More than 30 people charged for their participation in a test score-fixing scheme that happened over seven years at a US Coast Guard exam center in Louisiana, federal prosecutors say.
All were charged with conspiracy to defraud the United States, including more than 20 who were charged with unlawfully receiving officer-level licenses.
Frank Molter/dpa / Getty Images fileNov. 24, 2020, 11:38 AM UTCByThe Associated PressMore than 30 people were charged for their participation in a test score-fixing scheme that happened over seven years at a United States Coast Guard exam center in Louisiana, federal prosecutors announced.
The indictment centers around Dorothy Smith, a former employee at an exam center in Mandeville, who was required to enter scores for exams merchant mariners were required to pass to get licenses for positions on ships, the U.S. Attorney’s Office for the Eastern District of Louisiana said Monday in a news release.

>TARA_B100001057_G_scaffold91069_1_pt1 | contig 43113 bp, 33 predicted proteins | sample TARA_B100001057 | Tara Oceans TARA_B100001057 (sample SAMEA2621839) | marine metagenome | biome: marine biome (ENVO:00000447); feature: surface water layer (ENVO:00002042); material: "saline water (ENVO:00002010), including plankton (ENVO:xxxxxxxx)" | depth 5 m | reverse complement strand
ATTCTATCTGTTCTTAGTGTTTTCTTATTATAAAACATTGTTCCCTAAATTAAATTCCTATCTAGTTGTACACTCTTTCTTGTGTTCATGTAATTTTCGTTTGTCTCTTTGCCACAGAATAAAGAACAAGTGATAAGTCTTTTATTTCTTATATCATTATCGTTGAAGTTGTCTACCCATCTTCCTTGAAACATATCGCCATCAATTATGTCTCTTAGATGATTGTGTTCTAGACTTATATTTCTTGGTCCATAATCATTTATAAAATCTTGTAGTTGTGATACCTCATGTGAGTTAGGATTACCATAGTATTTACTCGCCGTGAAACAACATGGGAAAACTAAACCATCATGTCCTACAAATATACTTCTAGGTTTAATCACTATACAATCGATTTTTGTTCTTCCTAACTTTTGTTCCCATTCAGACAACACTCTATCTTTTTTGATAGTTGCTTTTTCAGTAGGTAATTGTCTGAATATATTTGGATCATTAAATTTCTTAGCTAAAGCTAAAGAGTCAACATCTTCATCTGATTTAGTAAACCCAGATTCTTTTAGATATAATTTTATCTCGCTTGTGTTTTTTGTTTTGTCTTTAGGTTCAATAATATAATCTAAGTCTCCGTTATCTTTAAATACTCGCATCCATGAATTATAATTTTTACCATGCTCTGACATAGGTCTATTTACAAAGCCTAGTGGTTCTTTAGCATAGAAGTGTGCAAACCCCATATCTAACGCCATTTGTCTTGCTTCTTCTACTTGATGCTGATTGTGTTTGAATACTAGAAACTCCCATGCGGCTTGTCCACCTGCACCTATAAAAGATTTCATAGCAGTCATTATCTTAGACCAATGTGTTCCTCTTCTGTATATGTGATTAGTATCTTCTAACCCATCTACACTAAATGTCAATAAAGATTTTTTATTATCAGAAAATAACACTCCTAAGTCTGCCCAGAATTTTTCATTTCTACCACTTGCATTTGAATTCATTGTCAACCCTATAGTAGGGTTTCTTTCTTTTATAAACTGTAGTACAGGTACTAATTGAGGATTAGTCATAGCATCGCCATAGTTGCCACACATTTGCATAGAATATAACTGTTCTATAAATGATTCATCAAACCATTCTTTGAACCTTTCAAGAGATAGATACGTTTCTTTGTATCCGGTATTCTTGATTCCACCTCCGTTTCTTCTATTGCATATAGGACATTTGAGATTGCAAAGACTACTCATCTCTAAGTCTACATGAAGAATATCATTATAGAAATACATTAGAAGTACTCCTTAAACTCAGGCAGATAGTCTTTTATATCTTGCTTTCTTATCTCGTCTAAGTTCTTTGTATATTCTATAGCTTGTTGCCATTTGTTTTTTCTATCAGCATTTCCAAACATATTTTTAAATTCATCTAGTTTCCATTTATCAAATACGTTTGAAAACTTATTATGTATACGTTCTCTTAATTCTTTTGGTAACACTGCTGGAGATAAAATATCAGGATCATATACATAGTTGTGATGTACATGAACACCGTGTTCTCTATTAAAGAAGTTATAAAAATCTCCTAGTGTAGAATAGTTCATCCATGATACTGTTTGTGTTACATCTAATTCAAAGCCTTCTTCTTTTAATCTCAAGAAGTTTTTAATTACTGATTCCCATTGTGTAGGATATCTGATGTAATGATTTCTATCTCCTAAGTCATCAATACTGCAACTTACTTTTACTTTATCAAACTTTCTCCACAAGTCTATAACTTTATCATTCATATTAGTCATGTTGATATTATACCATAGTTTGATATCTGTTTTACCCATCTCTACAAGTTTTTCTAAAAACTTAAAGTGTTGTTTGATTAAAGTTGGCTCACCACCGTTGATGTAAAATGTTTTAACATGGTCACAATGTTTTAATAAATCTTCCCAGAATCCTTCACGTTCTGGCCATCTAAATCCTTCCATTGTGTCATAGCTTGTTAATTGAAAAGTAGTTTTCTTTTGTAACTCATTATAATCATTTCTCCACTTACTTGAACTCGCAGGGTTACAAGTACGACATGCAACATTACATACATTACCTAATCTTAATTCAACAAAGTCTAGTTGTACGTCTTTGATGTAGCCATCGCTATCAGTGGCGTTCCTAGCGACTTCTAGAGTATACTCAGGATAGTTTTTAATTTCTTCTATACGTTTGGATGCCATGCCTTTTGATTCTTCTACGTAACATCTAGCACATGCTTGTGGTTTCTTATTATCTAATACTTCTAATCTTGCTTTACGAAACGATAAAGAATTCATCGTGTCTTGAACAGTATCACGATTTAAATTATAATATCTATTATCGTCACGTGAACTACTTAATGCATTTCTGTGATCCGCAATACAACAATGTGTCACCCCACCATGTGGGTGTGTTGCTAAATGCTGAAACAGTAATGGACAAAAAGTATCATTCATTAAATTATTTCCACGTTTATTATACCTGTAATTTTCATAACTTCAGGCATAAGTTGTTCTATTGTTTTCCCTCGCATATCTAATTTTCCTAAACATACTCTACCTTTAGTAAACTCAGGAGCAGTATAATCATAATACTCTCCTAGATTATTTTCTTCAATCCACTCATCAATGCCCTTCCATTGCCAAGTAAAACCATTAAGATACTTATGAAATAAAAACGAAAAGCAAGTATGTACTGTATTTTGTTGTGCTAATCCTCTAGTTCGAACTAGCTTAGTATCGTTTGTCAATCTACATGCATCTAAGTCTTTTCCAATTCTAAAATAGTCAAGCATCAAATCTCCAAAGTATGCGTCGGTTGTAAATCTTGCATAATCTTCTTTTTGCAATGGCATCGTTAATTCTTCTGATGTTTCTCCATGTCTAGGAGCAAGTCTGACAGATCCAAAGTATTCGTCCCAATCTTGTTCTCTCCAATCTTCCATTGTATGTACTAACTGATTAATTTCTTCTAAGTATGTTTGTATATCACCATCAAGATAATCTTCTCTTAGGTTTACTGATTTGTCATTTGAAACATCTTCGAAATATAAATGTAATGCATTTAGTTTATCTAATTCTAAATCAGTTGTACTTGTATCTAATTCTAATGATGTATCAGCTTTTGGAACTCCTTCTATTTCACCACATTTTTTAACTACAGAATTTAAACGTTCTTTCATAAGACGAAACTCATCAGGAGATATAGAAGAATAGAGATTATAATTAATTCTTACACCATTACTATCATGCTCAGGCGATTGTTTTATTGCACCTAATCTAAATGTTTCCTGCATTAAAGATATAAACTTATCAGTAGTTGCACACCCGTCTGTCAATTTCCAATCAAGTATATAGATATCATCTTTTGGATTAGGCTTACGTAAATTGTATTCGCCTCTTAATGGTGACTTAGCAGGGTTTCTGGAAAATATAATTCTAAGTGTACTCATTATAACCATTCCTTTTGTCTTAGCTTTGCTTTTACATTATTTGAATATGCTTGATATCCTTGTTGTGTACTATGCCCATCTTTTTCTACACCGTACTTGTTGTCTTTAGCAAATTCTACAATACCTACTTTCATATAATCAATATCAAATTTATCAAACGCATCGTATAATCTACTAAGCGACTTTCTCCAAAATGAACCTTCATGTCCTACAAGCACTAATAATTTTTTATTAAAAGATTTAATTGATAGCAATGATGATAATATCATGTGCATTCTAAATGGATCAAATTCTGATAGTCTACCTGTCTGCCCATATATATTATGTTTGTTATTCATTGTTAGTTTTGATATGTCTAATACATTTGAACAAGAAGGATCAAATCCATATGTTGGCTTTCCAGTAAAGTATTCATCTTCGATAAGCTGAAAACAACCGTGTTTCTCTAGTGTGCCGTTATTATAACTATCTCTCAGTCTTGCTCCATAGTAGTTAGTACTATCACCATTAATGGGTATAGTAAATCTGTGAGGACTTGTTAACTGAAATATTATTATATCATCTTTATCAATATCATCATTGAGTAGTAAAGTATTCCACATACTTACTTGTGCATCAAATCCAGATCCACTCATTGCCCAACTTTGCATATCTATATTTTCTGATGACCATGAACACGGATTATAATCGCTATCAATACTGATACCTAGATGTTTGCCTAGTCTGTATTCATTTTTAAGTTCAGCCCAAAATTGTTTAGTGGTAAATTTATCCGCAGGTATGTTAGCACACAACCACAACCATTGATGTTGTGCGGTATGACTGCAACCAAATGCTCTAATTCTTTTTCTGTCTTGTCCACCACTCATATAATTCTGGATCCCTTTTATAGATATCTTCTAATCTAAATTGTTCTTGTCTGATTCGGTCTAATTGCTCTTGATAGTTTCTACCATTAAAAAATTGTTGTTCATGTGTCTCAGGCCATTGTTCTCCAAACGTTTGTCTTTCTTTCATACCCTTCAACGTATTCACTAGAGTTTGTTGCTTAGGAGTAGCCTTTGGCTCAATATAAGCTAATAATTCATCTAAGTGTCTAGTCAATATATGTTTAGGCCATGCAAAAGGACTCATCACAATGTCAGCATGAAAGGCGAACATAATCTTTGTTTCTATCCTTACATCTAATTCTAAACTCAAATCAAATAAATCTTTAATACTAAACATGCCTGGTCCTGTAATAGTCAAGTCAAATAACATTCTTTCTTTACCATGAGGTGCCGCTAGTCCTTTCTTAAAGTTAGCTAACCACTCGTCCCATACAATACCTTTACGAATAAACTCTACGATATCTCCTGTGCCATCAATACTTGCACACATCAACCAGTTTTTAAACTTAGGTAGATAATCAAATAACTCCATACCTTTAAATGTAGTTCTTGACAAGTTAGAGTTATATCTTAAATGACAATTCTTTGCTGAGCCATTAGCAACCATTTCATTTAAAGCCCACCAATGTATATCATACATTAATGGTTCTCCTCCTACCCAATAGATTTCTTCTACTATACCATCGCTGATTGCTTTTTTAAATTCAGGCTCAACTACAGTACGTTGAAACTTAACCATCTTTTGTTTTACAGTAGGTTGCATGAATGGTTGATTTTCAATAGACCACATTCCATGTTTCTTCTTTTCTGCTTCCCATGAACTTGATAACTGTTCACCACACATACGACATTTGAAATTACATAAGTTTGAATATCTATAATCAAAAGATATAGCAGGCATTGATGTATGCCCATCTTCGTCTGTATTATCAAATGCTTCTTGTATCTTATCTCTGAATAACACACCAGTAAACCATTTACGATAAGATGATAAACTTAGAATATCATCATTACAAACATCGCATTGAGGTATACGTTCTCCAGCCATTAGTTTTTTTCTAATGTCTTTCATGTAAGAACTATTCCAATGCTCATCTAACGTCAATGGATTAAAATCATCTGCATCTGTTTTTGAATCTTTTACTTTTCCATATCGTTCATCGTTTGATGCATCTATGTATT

Prosecutors said Smith took bribes to fix exam scores and used intermediaries to connect her to maritime workers who were willing to pay.The release said those intermediaries would funnel the money and the mariners’ requests to Smith, who would then falsely report the scores in the Coast Guard computer system. This allowed different applicants to get licenses to work on ships, including for positions like chief engineer. headtopics.com
Six people, including two former Coast Guard employees, are accused of acting as intermediaries for Smith. Authorities said four of those intermediaries had their own exams fixed by Smith, too. All of them, including Smith, were charged with conspiracy to defraud the United States.
Prosecutors said 24 current and former merchant mariners were charged with unlawfully receiving officer-level licenses. Read more: NBC News »
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